A Washington Post article features a giant image of Austin Powers and a reminder of his "grotesquely discolored grin." It's evidence, of course, of how awful English teeth are, especially as compared with Americans' pearly whites. Except, as a new study published recently in the BMJ finds, our whites may not be quite so superior.
Richard Watt (who is Scottish) partnered with fellow dental professionals on both sides of the pond to figure out how our grins stack up, and the result references Powers again. The study, "Austin Powers bites back: a cross sectional comparison of U.S. and English national oral health surveys," concludes that "the oral health of U.S. citizens is not better than the English." In fact, in one aspect it's worse.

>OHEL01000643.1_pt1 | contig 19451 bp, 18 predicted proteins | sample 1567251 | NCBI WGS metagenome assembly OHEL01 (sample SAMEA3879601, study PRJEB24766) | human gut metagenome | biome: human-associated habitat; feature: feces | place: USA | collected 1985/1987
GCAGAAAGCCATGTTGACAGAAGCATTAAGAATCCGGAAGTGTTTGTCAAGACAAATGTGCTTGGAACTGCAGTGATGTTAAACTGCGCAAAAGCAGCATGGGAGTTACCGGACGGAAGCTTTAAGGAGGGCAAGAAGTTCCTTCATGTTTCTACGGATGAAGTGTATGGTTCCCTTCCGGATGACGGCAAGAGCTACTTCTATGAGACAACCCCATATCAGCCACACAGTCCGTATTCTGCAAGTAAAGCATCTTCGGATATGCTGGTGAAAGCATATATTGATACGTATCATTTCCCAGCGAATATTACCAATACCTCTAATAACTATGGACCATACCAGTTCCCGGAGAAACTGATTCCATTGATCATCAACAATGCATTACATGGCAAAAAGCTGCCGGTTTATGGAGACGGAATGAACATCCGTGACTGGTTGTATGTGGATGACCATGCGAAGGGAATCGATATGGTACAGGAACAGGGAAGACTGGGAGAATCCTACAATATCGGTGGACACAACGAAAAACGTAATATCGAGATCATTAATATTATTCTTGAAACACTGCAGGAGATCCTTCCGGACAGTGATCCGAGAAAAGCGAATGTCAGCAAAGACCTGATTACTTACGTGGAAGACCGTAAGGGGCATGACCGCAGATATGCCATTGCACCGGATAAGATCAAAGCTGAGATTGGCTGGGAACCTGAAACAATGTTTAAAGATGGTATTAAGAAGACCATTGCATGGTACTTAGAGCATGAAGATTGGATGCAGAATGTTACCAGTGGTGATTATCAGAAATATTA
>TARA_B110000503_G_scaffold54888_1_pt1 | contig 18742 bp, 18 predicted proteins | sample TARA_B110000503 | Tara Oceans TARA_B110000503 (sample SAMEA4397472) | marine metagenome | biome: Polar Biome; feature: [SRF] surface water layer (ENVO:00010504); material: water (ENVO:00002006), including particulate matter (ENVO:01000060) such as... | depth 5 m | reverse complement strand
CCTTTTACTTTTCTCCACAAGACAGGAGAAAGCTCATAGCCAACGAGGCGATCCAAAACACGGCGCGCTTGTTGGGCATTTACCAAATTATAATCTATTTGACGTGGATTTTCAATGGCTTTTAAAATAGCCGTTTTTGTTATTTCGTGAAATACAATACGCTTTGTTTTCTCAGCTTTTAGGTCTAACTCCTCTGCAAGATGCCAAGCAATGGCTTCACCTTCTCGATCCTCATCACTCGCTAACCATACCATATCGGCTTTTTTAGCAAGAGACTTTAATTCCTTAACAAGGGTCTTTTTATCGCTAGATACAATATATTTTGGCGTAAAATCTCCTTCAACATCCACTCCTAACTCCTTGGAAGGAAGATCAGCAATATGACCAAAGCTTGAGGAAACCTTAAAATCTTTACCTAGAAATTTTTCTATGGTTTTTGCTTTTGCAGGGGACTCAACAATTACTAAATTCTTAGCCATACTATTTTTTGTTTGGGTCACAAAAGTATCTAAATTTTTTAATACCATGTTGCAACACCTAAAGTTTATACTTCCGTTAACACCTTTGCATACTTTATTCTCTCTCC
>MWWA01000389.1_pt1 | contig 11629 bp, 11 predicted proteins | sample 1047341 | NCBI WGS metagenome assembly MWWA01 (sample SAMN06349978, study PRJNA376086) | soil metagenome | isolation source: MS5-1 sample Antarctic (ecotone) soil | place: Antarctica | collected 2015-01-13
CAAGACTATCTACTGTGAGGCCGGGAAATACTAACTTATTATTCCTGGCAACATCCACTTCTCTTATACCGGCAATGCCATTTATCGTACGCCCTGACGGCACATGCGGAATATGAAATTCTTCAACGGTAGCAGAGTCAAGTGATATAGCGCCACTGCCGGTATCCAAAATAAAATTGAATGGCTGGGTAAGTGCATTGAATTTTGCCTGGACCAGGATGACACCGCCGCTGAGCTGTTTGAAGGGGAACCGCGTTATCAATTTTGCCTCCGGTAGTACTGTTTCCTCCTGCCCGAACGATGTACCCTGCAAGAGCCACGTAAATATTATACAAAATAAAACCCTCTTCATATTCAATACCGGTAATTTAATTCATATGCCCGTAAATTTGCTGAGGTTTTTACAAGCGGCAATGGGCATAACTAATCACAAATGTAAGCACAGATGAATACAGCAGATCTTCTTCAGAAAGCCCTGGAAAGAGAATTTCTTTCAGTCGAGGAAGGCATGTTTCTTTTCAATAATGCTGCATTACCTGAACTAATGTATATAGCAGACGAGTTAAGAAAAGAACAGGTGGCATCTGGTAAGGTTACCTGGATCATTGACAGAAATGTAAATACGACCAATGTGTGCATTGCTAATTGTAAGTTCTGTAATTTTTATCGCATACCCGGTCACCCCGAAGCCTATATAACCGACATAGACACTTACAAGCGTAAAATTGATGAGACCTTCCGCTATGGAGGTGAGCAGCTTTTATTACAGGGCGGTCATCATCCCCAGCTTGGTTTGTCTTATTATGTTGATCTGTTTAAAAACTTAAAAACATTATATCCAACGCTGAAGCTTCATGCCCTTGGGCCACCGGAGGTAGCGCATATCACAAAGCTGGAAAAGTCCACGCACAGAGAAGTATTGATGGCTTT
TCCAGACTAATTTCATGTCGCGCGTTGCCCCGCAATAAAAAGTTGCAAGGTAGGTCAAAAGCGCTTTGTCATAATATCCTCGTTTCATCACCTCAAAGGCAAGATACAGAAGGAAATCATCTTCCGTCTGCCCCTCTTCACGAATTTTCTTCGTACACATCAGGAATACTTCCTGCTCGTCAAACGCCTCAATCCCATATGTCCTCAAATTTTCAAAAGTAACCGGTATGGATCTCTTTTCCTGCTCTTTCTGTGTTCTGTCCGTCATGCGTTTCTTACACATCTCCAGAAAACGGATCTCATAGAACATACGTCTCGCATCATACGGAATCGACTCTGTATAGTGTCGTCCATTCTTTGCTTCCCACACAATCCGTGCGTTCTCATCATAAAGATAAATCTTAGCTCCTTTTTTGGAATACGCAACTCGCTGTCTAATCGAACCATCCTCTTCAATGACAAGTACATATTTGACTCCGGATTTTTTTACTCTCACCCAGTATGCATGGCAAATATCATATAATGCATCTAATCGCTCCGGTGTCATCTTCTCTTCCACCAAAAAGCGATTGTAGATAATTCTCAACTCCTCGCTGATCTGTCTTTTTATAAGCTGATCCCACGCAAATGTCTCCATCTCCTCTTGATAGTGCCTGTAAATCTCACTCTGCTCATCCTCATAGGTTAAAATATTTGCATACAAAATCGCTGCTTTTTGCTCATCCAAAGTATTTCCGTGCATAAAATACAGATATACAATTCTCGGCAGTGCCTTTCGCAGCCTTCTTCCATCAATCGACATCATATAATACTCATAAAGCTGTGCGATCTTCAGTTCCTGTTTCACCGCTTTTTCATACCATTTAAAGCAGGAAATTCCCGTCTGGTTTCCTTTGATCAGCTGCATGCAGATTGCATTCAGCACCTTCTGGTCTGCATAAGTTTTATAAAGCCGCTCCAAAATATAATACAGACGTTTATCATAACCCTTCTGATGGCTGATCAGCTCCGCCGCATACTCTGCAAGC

The study made use of two nationally representative health surveys, the British Adult Dental Health Survey and the U.S. National Health and Nutrition Examination Survey.
When it comes to missing teeth, Americans have more voids, at 7.31 to 6.97. Further, when it comes to missing teeth among the ages 25–64 set, Americans still outpaced the English (who had a higher number of missing teeth among older adults). In both countries, women were missing more teeth than men.
But we do have the edge in one respect: When it comes to oral impacts on daily life (as determined by six questions that asked about pain, function — like eating and talking — and social impacts), such impacts "were more prevalent in England," the researchers write. But "this could be partly a cultural difference," Watt speculated to the Post. "The English complain more!"
(In related news: No missing teeth here: 232 teeth were removed from this boy's head.)